Optimized erase implementations have been disclosed in two copending U.S. patent applications. They are copending U.S. patent applications, Serial No. 204,175, filed June 8, 1988, by Dr. Eliyahou Harari and one entitled “Multi-State EEprom Read and Write Circuits and Tech-niques,” filed on the same day as the present application, by Sanjay Mehrotra and Dr. Eliyahou Harari. The disclosures of the two applications are hereby incorporate[d] by reference.
The ’579 application is the application cited in the emphasized passage.
The ’880 application was filed as a photocopy of the ’566 application with “a transmittal sheet identifying the filing as a continuation application, and a preliminary amendment” that revised the incorporation by reference language “to refer to the ’579 application by both serial number and filing date and added additional material from the ’579 application.”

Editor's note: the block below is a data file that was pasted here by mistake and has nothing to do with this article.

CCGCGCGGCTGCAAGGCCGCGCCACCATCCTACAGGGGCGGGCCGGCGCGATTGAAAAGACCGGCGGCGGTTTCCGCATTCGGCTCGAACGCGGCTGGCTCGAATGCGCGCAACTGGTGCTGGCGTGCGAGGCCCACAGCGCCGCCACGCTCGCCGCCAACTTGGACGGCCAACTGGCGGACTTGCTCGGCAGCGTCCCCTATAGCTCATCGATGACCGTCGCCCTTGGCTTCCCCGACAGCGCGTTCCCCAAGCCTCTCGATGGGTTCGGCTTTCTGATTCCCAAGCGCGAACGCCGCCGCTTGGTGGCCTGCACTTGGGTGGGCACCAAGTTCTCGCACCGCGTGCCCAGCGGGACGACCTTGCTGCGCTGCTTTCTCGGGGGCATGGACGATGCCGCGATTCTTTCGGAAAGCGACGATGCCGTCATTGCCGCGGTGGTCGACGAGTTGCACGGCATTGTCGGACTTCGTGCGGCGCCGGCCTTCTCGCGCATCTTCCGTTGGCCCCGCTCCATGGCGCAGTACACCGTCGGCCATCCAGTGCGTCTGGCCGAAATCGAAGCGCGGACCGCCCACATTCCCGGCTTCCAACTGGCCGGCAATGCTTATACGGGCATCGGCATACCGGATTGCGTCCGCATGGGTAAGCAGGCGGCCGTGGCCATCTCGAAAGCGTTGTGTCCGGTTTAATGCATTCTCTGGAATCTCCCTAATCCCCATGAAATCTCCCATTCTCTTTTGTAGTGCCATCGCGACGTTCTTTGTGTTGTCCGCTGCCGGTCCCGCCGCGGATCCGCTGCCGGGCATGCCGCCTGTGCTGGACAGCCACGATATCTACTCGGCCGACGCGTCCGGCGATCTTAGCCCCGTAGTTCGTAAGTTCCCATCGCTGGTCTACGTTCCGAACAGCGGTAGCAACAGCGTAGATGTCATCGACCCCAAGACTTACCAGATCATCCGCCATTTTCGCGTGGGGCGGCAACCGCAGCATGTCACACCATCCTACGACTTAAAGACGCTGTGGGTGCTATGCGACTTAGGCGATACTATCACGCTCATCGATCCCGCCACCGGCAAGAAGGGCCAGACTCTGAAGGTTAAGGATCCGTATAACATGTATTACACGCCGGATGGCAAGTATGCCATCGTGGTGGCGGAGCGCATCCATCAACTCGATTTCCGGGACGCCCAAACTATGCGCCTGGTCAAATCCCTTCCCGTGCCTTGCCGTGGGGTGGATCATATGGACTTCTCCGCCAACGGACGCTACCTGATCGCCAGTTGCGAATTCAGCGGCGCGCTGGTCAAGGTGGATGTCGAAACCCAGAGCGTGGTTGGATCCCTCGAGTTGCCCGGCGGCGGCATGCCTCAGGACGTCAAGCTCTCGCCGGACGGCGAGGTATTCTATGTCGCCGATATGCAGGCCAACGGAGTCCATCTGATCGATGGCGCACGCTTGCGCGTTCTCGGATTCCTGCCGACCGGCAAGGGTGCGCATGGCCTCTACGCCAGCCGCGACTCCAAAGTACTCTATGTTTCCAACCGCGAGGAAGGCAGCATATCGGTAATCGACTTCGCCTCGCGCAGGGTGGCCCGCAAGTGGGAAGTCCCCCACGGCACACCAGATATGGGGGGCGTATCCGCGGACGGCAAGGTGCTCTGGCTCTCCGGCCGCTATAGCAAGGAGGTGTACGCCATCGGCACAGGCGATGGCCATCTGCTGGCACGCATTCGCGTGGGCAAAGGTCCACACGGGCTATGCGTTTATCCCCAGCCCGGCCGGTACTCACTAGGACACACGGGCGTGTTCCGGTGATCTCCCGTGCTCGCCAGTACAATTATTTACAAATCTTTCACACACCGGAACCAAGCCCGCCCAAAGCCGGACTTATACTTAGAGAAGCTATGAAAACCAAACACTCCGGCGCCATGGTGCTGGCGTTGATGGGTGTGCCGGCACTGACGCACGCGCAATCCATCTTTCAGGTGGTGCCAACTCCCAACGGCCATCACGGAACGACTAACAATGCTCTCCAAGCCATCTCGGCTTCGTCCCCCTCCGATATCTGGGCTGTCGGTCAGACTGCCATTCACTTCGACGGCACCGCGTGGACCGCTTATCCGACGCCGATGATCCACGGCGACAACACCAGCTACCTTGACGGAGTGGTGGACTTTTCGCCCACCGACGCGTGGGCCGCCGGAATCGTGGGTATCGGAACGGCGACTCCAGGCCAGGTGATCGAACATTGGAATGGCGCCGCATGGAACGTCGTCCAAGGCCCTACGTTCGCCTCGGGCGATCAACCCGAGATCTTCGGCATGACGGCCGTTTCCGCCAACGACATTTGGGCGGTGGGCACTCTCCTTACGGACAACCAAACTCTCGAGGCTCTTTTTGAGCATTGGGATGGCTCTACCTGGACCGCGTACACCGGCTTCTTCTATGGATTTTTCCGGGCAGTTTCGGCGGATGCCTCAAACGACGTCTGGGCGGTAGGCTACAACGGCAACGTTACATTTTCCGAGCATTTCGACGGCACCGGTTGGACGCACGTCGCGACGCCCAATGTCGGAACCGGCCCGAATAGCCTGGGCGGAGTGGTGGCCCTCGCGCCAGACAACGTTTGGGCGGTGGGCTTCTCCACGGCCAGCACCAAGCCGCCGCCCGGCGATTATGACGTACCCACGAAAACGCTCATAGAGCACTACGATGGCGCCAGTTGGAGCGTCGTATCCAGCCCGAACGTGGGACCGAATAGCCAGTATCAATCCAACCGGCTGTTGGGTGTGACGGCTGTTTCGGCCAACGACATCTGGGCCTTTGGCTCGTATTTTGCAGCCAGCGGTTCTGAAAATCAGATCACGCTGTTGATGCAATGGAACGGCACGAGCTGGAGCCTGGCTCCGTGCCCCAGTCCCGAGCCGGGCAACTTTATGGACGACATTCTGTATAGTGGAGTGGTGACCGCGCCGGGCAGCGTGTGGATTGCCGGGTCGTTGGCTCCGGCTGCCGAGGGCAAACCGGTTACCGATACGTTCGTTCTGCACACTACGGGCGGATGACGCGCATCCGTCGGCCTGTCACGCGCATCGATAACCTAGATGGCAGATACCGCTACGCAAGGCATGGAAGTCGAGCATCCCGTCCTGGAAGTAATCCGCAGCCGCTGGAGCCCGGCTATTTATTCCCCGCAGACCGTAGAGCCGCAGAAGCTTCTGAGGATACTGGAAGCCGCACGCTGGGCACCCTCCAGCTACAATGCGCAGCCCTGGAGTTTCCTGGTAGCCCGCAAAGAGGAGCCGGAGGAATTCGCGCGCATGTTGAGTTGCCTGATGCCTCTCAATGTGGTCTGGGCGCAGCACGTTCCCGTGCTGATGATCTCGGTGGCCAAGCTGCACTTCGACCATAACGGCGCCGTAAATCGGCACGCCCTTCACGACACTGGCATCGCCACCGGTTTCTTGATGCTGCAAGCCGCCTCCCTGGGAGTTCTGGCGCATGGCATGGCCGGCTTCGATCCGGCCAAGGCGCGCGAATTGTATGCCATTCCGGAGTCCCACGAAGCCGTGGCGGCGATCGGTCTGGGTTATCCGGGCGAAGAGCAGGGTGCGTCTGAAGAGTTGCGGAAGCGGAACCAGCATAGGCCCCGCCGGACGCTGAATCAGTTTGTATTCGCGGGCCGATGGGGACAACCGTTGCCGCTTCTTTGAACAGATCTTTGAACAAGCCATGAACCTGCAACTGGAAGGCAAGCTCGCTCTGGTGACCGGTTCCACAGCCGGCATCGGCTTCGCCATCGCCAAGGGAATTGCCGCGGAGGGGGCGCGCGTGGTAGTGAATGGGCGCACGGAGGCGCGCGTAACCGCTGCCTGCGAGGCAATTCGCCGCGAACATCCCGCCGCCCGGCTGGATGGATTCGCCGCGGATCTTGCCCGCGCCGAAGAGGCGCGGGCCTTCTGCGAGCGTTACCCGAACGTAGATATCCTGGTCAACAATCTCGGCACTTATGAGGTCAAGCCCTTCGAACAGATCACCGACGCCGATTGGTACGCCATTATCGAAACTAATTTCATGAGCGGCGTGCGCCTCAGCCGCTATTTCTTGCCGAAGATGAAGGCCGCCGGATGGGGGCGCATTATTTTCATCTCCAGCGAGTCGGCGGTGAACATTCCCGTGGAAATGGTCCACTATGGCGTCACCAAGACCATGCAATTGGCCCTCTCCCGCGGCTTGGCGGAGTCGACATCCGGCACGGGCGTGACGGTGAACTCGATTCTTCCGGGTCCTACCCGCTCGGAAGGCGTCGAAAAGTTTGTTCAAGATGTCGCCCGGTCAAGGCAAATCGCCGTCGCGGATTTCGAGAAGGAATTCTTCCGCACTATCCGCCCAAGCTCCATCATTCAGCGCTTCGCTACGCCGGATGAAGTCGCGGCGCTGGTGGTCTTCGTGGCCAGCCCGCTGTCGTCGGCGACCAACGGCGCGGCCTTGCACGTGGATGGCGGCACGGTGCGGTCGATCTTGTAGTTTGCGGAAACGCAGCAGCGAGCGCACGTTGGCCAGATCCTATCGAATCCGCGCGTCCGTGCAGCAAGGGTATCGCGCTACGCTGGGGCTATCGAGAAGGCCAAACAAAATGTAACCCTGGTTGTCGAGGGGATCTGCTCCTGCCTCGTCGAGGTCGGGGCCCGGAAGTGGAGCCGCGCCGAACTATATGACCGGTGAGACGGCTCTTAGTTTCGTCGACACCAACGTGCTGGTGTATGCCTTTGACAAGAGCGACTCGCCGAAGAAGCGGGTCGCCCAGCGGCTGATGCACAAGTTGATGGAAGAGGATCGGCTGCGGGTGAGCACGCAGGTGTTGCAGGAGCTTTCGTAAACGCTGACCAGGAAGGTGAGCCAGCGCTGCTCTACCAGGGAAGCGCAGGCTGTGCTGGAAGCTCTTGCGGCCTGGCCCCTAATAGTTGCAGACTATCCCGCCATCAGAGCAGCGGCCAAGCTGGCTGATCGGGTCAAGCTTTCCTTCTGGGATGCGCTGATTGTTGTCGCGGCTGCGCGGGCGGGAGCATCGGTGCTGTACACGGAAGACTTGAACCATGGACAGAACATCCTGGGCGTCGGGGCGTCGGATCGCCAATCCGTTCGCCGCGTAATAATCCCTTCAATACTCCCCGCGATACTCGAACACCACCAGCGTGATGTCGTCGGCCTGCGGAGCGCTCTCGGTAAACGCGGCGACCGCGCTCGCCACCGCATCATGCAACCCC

The First Federal Circuit Appeal (Harari I)
Earlier in the interference proceedings, Hollmer asserted that the Preliminary Amendment filed with the ‘880 application introduced new matter because the ‘880 application did not effectively incorporate by reference the ‘579 application because the ‘579 application was not filed “on the same day” as the ‘880 application. Although the Board agreed, the Federal Circuit reversed, holding:
The proper standard by which to evaluate the sufficiency of incorporation by reference language, at this stage of the proceedings, is whether the identity of the incorporated reference is clear to a reasonable examiner in light of the documents presented.
As summarized in the 2012 Federal Circuit decision: